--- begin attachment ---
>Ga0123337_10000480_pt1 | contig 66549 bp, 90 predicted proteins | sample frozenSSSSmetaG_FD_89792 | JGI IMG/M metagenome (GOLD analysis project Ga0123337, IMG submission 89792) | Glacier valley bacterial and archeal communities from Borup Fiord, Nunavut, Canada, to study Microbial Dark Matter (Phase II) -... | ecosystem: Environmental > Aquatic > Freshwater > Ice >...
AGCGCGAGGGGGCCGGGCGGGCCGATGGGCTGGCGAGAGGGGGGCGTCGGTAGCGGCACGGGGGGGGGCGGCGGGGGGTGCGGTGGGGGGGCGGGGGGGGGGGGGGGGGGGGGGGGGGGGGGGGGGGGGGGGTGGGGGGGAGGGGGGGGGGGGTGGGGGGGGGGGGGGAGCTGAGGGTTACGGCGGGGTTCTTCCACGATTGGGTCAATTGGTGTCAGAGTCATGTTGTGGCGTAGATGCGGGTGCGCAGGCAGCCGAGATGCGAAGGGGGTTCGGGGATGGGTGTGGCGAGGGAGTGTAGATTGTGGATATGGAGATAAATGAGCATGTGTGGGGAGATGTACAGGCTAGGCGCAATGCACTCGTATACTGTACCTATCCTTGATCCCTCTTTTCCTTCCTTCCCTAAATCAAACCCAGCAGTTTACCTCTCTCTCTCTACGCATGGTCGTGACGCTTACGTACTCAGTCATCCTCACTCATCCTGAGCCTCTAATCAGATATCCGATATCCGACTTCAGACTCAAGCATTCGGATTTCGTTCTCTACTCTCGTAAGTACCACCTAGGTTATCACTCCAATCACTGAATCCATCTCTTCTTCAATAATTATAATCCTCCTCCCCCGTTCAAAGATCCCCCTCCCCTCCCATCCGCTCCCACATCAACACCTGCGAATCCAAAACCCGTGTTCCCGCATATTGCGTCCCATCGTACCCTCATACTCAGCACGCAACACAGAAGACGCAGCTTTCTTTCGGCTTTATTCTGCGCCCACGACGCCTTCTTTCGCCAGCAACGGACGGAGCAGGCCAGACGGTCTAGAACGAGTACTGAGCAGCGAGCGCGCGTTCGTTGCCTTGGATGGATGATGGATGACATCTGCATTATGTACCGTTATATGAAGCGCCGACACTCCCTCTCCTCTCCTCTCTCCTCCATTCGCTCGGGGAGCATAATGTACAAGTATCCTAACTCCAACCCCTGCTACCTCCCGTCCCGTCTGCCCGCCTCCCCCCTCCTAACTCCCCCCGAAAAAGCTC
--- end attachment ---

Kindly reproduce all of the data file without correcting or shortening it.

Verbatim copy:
>Ga0123337_10000480_pt1 | contig 66549 bp, 90 predicted proteins | sample frozenSSSSmetaG_FD_89792 | JGI IMG/M metagenome (GOLD analysis project Ga0123337, IMG submission 89792) | Glacier valley bacterial and archeal communities from Borup Fiord, Nunavut, Canada, to study Microbial Dark Matter (Phase II) -... | ecosystem: Environmental > Aquatic > Freshwater > Ice >...
AGCGCGAGGGGGCCGGGCGGGCCGATGGGCTGGCGAGAGGGGGGCGTCGGTAGCGGCACGGGGGGGGGCGGCGGGGGGTGCGGTGGGGGGGCGGGGGGGGGGGGGGGGGGGGGGGGGGGGGGGGGGGGGGGGTGGGGGGGAGGGGGGGGGGGGTGGGGGGGGGGGGGGAGCTGAGGGTTACGGCGGGGTTCTTCCACGATTGGGTCAATTGGTGTCAGAGTCATGTTGTGGCGTAGATGCGGGTGCGCAGGCAGCCGAGATGCGAAGGGGGTTCGGGGATGGGTGTGGCGAGGGAGTGTAGATTGTGGATATGGAGATAAATGAGCATGTGTGGGGAGATGTACAGGCTAGGCGCAATGCACTCGTATACTGTACCTATCCTTGATCCCTCTTTTCCTTCCTTCCCTAAATCAAACCCAGCAGTTTACCTCTCTCTCTCTACGCATGGTCGTGACGCTTACGTACTCAGTCATCCTCACTCATCCTGAGCCTCTAATCAGATATCCGATATCCGACTTCAGACTCAAGCATTCGGATTTCGTTCTCTACTCTCGTAAGTACCACCTAGGTTATCACTCCAATCACTGAATCCATCTCTTCTTCAATAATTATAATCCTCCTCCCCCGTTCAAAGATCCCCCTCCCCTCCCATCCGCTCCCACATCAACACCTGCGAATCCAAAACCCGTGTTCCCGCATATTGCGTCCCATCGTACCCTCATACTCAGCACGCAACACAGAAGACGCAGCTTTCTTTCGGCTTTATTCTGCGCCCACGACGCCTTCTTTCGCCAGCAACGGACGGAGCAGGCCAGACGGTCTAGAACGAGTACTGAGCAGCGAGCGCGCGTTCGTTGCCTTGGATGGATGATGGATGACATCTGCATTATGTACCGTTATATGAAGCGCCGACACTCCCTCTCCTCTCCTCTCTCCTCCATTCGCTCGGGGAGCATAATGTACAAGTATCCTAACTCCAACCCCTGCTACCTCCCGTCCCGTCTGCCCGCCTCCCCCCTCCTAACTCCCCCCGAAAAAGCTC